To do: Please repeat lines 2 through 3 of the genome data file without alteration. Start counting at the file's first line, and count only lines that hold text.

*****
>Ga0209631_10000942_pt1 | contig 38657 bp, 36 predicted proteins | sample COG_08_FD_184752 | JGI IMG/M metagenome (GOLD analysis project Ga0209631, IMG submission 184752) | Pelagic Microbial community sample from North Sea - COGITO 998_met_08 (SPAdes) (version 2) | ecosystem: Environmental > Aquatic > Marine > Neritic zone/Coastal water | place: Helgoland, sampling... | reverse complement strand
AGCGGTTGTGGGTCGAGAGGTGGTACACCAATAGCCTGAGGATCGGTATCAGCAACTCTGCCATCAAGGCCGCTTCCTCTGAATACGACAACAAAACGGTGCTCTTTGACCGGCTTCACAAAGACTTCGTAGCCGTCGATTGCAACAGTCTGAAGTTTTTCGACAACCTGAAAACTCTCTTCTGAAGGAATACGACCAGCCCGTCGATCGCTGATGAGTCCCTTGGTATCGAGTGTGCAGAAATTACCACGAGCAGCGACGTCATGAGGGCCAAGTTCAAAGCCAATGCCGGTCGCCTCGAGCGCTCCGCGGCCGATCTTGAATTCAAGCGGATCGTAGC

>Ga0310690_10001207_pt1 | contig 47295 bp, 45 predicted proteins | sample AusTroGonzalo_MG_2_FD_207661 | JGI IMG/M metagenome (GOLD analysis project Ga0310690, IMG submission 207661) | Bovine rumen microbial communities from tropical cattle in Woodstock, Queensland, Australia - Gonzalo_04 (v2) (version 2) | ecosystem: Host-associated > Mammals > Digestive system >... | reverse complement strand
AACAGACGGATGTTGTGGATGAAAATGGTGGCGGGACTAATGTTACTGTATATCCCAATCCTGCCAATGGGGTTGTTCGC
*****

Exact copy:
AGCGGTTGTGGGTCGAGAGGTGGTACACCAATAGCCTGAGGATCGGTATCAGCAACTCTGCCATCAAGGCCGCTTCCTCTGAATACGACAACAAAACGGTGCTCTTTGACCGGCTTCACAAAGACTTCGTAGCCGTCGATTGCAACAGTCTGAAGTTTTTCGACAACCTGAAAACTCTCTTCTGAAGGAATACGACCAGCCCGTCGATCGCTGATGAGTCCCTTGGTATCGAGTGTGCAGAAATTACCACGAGCAGCGACGTCATGAGGGCCAAGTTCAAAGCCAATGCCGGTCGCCTCGAGCGCTCCGCGGCCGATCTTGAATTCAAGCGGATCGTAGC

>Ga0310690_10001207_pt1 | contig 47295 bp, 45 predicted proteins | sample AusTroGonzalo_MG_2_FD_207661 | JGI IMG/M metagenome (GOLD analysis project Ga0310690, IMG submission 207661) | Bovine rumen microbial communities from tropical cattle in Woodstock, Queensland, Australia - Gonzalo_04 (v2) (version 2) | ecosystem: Host-associated > Mammals > Digestive system >... | reverse complement strand